8 Rules for Healthy Fast Food

July 26, 2013

It’s no secret that posted calorie counts fail to dissuade many people from downing a Big Mac meal, but receiving specific calorie guidelines doesn’t appear to work either, according to research published in the American Journal of Public Health.

For the study, researchers spent four months handing out standardized dietary guidelines to adults who were about to purchase food at one of two New York City-based McDonald's restaurants. Some participants received a pamphlet recommending that men limit their calories to 2,400 per day and women cap theirs at 2,000. Others were given materials that stated a single meal should contain between 650 and 800 calories. A third group of individuals received no calorie guidelines. 


After analyzing food receipts and post-meal surveys, researchers found that women consumed 27 percent more calories per meal than recommended, men ate 11 percent more, and, on average, the diners who received calorie guidance ate 49 more calories per meal than those who got no nutrition information at all.

The researchers hypothesize that consumers may choose a reasonable menu item, but then tack on hundreds of extra calories by ordering a side and a drink. “Each one item may seem OK, but it adds up,” study author Julie Downs, a social science professor at Carnegie Mellon University, told HealthDay. Another possible explanation: “Even if someone sees a food listed as very caloric, they may still order it and say to themselves, ‘I’ll just eat less later,’” says Keri Glassman, registered dietician and author of The New You and Improved Diet.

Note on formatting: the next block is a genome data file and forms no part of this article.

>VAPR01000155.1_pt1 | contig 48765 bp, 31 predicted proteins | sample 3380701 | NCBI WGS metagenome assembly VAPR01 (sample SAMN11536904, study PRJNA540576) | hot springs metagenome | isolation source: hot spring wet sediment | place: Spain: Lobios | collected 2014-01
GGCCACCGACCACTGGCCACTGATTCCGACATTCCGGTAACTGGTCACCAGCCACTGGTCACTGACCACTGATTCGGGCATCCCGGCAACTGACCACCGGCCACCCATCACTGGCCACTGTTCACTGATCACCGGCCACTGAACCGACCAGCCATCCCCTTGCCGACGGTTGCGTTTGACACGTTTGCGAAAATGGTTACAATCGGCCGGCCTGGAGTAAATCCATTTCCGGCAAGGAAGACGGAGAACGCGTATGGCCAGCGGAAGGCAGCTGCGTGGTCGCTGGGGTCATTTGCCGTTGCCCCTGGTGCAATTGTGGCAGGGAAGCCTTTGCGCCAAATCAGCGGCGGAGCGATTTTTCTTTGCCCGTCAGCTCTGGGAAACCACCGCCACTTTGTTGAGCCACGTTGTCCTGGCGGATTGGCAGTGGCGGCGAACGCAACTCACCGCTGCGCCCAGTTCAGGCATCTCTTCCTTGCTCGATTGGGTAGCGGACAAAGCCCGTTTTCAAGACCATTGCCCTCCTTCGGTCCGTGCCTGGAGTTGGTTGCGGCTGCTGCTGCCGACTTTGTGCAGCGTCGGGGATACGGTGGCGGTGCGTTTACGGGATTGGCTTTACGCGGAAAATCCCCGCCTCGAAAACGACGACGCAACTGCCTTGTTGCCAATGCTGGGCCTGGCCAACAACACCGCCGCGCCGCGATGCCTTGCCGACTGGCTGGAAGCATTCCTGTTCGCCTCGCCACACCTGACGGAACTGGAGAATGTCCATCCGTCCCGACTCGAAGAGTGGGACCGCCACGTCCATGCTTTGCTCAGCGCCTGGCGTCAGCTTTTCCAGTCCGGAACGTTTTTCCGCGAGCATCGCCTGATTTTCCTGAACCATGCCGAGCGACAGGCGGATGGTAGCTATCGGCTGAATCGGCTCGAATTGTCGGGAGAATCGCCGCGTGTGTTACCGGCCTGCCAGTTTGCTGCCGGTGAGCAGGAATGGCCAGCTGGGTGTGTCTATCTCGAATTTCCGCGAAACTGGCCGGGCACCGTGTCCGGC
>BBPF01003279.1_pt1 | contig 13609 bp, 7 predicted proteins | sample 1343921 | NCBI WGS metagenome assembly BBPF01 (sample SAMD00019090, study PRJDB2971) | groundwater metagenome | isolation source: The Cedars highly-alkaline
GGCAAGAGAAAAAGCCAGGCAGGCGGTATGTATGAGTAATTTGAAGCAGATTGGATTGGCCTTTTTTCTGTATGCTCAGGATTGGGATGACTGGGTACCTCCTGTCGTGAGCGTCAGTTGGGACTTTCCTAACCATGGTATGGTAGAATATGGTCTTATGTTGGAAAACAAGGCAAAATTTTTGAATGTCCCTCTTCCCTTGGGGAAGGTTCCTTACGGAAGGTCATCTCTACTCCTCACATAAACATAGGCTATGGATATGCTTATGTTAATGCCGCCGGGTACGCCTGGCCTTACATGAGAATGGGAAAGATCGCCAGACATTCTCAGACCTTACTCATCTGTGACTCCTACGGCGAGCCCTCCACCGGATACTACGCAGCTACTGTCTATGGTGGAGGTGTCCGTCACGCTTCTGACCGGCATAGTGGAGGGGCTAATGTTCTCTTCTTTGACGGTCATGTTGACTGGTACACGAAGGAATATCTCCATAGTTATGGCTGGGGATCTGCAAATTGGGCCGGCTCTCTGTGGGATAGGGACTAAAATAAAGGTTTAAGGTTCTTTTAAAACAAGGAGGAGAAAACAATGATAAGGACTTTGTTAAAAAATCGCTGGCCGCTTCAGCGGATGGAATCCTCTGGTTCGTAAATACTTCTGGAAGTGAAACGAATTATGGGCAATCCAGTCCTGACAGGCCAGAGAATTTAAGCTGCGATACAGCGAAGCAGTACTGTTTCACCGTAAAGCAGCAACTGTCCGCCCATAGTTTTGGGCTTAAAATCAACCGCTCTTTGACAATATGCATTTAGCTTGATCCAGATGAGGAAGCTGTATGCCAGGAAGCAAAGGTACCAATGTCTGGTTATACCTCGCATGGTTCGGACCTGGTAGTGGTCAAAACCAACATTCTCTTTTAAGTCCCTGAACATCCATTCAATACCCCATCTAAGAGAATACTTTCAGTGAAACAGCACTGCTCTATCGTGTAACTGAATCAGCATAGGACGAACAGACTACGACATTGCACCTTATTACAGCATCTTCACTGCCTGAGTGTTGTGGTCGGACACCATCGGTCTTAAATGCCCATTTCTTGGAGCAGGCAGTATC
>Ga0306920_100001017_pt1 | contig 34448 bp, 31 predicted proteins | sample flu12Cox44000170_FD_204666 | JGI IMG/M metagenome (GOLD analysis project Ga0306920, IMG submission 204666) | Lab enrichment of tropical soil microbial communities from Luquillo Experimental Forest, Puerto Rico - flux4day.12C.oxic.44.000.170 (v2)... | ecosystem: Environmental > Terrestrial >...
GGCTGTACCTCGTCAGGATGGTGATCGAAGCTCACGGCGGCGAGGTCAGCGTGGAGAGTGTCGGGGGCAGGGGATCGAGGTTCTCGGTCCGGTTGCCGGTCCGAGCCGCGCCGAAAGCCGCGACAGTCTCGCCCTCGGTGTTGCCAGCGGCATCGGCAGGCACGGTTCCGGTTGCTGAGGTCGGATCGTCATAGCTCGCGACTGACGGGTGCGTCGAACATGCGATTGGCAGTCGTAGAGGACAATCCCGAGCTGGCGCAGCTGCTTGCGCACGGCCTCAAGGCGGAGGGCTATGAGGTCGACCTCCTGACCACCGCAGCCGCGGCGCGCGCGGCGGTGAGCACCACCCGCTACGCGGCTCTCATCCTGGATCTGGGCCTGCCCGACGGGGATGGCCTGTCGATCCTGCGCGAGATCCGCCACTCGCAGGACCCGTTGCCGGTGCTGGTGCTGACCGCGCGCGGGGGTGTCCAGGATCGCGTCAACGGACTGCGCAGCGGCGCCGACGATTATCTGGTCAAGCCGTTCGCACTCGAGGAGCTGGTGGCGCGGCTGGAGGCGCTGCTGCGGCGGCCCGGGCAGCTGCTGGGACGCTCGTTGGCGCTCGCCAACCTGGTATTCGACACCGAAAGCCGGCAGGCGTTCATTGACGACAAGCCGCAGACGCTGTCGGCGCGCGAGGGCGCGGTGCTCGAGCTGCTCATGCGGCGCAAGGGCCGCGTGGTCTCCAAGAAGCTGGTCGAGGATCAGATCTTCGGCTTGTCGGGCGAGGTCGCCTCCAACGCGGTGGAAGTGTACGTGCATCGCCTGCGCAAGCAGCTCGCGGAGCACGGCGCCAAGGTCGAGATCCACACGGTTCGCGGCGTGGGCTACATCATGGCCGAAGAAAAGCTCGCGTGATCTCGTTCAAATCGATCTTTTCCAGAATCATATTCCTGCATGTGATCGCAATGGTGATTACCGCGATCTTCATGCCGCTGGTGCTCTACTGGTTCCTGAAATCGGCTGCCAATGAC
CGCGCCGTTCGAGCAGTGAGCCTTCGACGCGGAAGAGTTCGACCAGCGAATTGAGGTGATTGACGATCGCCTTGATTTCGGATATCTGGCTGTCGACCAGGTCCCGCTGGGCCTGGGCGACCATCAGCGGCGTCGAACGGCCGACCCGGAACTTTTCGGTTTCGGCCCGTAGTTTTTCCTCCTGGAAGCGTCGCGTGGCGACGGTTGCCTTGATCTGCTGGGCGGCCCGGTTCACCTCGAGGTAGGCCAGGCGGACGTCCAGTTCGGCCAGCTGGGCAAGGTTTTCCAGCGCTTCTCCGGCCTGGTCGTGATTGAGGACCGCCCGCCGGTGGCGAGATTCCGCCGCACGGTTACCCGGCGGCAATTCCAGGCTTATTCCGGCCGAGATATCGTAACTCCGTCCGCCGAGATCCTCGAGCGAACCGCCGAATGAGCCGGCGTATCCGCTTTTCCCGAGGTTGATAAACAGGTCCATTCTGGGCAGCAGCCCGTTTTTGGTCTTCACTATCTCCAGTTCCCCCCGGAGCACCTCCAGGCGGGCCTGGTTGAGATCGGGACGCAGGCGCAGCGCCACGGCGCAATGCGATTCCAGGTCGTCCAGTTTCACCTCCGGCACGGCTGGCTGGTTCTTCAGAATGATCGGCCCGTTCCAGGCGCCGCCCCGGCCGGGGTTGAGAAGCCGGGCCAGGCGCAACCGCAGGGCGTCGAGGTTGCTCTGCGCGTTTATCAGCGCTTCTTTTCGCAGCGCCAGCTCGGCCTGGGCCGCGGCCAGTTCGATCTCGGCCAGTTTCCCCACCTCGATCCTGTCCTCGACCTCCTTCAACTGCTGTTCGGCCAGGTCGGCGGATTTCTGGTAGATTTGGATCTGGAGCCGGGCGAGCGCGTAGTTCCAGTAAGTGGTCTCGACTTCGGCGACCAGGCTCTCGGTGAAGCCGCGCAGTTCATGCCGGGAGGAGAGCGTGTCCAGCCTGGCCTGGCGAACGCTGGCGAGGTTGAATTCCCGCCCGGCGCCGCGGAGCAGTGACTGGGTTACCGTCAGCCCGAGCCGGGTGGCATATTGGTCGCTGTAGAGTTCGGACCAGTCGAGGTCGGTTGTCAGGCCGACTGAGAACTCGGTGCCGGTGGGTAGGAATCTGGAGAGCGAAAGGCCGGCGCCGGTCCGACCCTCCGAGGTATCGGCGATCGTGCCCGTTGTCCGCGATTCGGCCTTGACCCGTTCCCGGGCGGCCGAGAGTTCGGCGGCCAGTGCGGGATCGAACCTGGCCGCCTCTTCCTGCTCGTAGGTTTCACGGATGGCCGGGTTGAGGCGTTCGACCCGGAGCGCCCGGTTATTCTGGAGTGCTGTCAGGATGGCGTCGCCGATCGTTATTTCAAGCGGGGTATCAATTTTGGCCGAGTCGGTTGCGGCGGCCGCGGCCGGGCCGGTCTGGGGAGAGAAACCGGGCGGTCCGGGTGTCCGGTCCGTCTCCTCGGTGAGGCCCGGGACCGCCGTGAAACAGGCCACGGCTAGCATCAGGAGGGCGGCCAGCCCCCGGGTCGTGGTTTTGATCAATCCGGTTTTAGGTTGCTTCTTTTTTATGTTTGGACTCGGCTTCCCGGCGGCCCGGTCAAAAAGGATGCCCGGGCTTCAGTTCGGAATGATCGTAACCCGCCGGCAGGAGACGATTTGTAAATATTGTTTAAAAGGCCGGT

Regardless of the reasoning, regularly racking up fast-food calories is no joke: Recent research has linked fast-food consumption to higher body weight and waist circumference, higher triglyceride and LDL cholesterol levels, and even depression.

Ideally, you’d steer clear of the drive-thru all together, but we know that’s not necessarily realistic in our age of over-packed schedules. So to help you make the smartest choices whenever you do find yourself face-to-face with a fast-food menu, we asked Glassman to share her guidelines for staying healthy and slim on the go:

•    Never go to a fast-food restaurant starving. Since your metabolism is slowed, chances are you’ll overeat or make poor choices.

•    Avoid items that are breaded, crispy, or batter-dipped because they’re usually high in fat and calories. Try to go for leaner proteins like grilled chicken.

•    Drink water with your meal. Sodas are a (completely avoidable) hidden source of calories and, more importantly, sugar, which has been linked to diseases such as diabetes, heart disease, and obesity.

•    Be careful with condiments. Try “undressing” your food by ordering dressings on the sides and limiting or cutting out mayonnaise, ketchup, sour cream, and cheese. This can save you a tremendous amount of calories from extra, unneeded fat.

•    Ditch the fries. Order a side salad instead, but be wary of fat-free dressings, since they can be loaded with sugar and artificial ingredients.

•    Eat mindfully, and pay attention to what you’re putting in your mouth. Fast food is often eaten on the go, but try not to rush your meal. It takes the body a little while to register that you are full and satisfied.

•    Pay attention to sizes. Order the smallest portions.